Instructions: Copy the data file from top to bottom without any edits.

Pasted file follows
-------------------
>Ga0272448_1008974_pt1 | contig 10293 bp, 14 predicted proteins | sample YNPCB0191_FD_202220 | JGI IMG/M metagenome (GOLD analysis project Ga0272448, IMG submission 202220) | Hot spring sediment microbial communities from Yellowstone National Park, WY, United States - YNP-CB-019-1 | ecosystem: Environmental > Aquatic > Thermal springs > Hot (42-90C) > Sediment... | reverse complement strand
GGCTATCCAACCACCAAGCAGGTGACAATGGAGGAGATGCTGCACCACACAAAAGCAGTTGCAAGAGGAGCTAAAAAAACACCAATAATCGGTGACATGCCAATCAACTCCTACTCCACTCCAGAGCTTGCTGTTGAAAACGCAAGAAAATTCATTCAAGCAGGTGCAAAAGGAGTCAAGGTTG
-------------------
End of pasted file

>Ga0272448_1008974_pt1 | contig 10293 bp, 14 predicted proteins | sample YNPCB0191_FD_202220 | JGI IMG/M metagenome (GOLD analysis project Ga0272448, IMG submission 202220) | Hot spring sediment microbial communities from Yellowstone National Park, WY, United States - YNP-CB-019-1 | ecosystem: Environmental > Aquatic > Thermal springs > Hot (42-90C) > Sediment... | reverse complement strand
GGCTATCCAACCACCAAGCAGGTGACAATGGAGGAGATGCTGCACCACACAAAAGCAGTTGCAAGAGGAGCTAAAAAAACACCAATAATCGGTGACATGCCAATCAACTCCTACTCCACTCCAGAGCTTGCTGTTGAAAACGCAAGAAAATTCATTCAAGCAGGTGCAAAAGGAGTCAAGGTTG